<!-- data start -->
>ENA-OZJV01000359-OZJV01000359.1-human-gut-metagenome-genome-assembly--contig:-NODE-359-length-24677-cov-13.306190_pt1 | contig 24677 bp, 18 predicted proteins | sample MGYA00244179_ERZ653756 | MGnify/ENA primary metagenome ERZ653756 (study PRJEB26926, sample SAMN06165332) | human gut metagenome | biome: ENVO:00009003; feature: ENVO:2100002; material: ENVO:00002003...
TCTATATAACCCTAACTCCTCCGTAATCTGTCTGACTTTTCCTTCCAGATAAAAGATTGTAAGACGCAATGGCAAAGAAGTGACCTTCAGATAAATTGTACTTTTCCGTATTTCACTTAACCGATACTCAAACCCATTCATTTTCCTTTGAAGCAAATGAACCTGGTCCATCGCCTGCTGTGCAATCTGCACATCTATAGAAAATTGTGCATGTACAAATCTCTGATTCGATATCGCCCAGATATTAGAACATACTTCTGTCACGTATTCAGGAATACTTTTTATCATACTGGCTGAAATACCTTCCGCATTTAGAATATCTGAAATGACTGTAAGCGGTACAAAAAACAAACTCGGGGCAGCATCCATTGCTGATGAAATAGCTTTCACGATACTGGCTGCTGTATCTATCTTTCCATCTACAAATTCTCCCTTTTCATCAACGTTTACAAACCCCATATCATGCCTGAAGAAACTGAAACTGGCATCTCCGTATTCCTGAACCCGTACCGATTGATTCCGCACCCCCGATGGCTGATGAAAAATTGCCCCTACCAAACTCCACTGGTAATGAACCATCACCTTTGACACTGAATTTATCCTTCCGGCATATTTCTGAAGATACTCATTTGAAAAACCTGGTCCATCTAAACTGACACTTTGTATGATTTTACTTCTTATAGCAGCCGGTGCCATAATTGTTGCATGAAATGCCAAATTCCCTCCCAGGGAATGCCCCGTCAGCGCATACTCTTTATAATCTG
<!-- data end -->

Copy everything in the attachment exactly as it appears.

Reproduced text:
>ENA-OZJV01000359-OZJV01000359.1-human-gut-metagenome-genome-assembly--contig:-NODE-359-length-24677-cov-13.306190_pt1 | contig 24677 bp, 18 predicted proteins | sample MGYA00244179_ERZ653756 | MGnify/ENA primary metagenome ERZ653756 (study PRJEB26926, sample SAMN06165332) | human gut metagenome | biome: ENVO:00009003; feature: ENVO:2100002; material: ENVO:00002003...
TCTATATAACCCTAACTCCTCCGTAATCTGTCTGACTTTTCCTTCCAGATAAAAGATTGTAAGACGCAATGGCAAAGAAGTGACCTTCAGATAAATTGTACTTTTCCGTATTTCACTTAACCGATACTCAAACCCATTCATTTTCCTTTGAAGCAAATGAACCTGGTCCATCGCCTGCTGTGCAATCTGCACATCTATAGAAAATTGTGCATGTACAAATCTCTGATTCGATATCGCCCAGATATTAGAACATACTTCTGTCACGTATTCAGGAATACTTTTTATCATACTGGCTGAAATACCTTCCGCATTTAGAATATCTGAAATGACTGTAAGCGGTACAAAAAACAAACTCGGGGCAGCATCCATTGCTGATGAAATAGCTTTCACGATACTGGCTGCTGTATCTATCTTTCCATCTACAAATTCTCCCTTTTCATCAACGTTTACAAACCCCATATCATGCCTGAAGAAACTGAAACTGGCATCTCCGTATTCCTGAACCCGTACCGATTGATTCCGCACCCCCGATGGCTGATGAAAAATTGCCCCTACCAAACTCCACTGGTAATGAACCATCACCTTTGACACTGAATTTATCCTTCCGGCATATTTCTGAAGATACTCATTTGAAAAACCTGGTCCATCTAAACTGACACTTTGTATGATTTTACTTCTTATAGCAGCCGGTGCCATAATTGTTGCATGAAATGCCAAATTCCCTCCCAGGGAATGCCCCGTCAGCGCATACTCTTTATAATCTG